Sen. Estrada: Moner made business out of polls; he should go to jail
WANTED: More Senate witnesses.
Senate President Pro Tempore Jose “Jinggoy” Estrada on Wednesday urged his colleagues to look for more witnesses to corroborate the revelations made by former Shariah Judge Nagamura Moner.
Estrada sought to unmask Moner after the witness told senators on Tuesday that the late Fernando Poe Jr. would have won the presidential race in 2004 had Moner’s team not cheated in Mindanao.
The senator said Moner was “ready” to spill the beans as early as 2005 but changed his mind at the last minute, allegedly after being given a hefty sum by the administration of then President Gloria Macapagal-Arroyo.
Moner ended up denying cheating in favor of Arroyo in parts of Mindanao when he testified under oath before the Senate committee on national defense that year. Six years later, he testified yet again, this time saying the opposite.
“He made a business out of the elections. Binaboy n’ya (He debased the elections),” Estrada told the Inquirer in a phone interview. “Now, when his benefactors are no longer in power, he’s suddenly coming out like he’s a hero. He should go to jail.”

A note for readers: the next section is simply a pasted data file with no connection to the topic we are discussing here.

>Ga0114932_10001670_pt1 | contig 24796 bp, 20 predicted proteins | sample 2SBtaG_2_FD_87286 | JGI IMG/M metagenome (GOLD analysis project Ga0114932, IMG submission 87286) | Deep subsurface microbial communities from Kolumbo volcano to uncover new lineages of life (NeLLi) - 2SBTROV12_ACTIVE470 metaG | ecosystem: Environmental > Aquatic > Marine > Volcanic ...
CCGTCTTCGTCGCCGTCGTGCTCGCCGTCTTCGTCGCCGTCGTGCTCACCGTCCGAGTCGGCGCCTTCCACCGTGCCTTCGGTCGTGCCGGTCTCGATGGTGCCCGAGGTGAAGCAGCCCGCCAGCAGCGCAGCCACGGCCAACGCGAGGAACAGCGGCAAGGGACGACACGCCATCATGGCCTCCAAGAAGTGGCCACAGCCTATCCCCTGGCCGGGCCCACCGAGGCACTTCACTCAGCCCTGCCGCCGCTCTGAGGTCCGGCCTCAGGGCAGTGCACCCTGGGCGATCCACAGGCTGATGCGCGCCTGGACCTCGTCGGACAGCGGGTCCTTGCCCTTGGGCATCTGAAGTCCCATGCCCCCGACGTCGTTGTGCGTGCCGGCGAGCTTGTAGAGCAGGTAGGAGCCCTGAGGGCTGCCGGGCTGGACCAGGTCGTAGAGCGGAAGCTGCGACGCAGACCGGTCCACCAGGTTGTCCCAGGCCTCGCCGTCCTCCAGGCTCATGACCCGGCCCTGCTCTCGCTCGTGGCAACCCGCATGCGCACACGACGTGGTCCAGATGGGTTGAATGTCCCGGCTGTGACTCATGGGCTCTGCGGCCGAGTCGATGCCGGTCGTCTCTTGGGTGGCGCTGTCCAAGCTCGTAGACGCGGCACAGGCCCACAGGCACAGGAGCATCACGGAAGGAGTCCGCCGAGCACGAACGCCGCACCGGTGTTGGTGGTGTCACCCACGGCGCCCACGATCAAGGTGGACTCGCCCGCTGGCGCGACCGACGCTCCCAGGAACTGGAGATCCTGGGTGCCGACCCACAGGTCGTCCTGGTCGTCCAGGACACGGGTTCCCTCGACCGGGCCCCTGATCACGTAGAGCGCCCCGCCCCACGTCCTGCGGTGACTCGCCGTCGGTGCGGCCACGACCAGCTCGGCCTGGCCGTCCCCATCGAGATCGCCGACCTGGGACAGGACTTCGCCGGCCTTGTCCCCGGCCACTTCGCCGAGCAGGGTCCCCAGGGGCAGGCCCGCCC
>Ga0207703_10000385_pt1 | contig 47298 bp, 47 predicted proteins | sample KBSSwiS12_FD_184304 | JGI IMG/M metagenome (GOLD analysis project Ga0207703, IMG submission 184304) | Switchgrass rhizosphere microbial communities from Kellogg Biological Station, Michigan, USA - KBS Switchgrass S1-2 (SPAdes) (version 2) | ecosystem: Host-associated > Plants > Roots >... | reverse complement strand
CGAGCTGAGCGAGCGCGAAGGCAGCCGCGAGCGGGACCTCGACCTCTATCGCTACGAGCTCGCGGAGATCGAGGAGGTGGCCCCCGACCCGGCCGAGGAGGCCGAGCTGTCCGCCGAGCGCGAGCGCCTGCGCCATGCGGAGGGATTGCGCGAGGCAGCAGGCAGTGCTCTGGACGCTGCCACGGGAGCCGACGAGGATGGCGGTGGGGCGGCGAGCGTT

Estrada said that back in 2005, Moner’s “handler” made contact with the political opposition so the former judge could testify on the alleged cheating that took place in the south.
“I knew his handler back then. He had no money. He just wanted to help the opposition. The other side learned about the plan and offered a big amount to Moner. That’s why when he appeared with a signed affidavit at the Senate then, he denied everything,” the senator recalled.
It takes a thief…
But Senator Francis Escudero, Poe’s former campaign spokesperson, took up the cudgels for Moner, saying the fact that the latter received money did not necessarily mean that he was lying in his latest testimony.
“There’s a saying that it takes a thief to catch a thief. It’s difficult to get an angel for a witness, who has personal knowledge of all the evils committed. He cannot expect to get a perfect witness, who would speak on wrongdoing committed in the past,” Escudero told reporters in Filipino.
Still, Estrada said Moner should be punished “even with a jail term of one to two years.”
He said prosecuting the former judge would send the message that resource persons should not give false testimonies in congressional inquiries, and that turning witness did not necessarily expunge all criminal liability.
In July, Escudero filed a resolution calling on Congress to “determine the real winner in the 2004 presidential race.”
If subsequent investigations would prove that Poe won, he said, the finding would not exactly invalidate Arroyo’s official actions. “It would just correct history,” he reiterated Wednesday.
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